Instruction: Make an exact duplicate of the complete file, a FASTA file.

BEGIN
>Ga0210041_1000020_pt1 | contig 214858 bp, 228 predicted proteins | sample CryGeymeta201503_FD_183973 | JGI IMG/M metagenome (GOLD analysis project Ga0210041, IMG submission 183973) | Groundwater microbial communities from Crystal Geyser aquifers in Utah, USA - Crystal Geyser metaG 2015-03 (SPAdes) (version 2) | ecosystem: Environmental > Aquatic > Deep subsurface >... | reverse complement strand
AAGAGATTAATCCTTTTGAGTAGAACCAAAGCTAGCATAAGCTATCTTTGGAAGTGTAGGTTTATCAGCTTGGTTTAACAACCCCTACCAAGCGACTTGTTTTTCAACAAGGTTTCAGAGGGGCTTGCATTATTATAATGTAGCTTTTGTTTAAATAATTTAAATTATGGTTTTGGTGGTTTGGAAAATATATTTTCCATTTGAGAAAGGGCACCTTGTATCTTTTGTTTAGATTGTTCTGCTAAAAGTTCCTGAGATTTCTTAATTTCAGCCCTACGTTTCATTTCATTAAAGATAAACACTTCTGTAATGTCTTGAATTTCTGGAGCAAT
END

>Ga0210041_1000020_pt1 | contig 214858 bp, 228 predicted proteins | sample CryGeymeta201503_FD_183973 | JGI IMG/M metagenome (GOLD analysis project Ga0210041, IMG submission 183973) | Groundwater microbial communities from Crystal Geyser aquifers in Utah, USA - Crystal Geyser metaG 2015-03 (SPAdes) (version 2) | ecosystem: Environmental > Aquatic > Deep subsurface >... | reverse complement strand
AAGAGATTAATCCTTTTGAGTAGAACCAAAGCTAGCATAAGCTATCTTTGGAAGTGTAGGTTTATCAGCTTGGTTTAACAACCCCTACCAAGCGACTTGTTTTTCAACAAGGTTTCAGAGGGGCTTGCATTATTATAATGTAGCTTTTGTTTAAATAATTTAAATTATGGTTTTGGTGGTTTGGAAAATATATTTTCCATTTGAGAAAGGGCACCTTGTATCTTTTGTTTAGATTGTTCTGCTAAAAGTTCCTGAGATTTCTTAATTTCAGCCCTACGTTTCATTTCATTAAAGATAAACACTTCTGTAATGTCTTGAATTTCTGGAGCAAT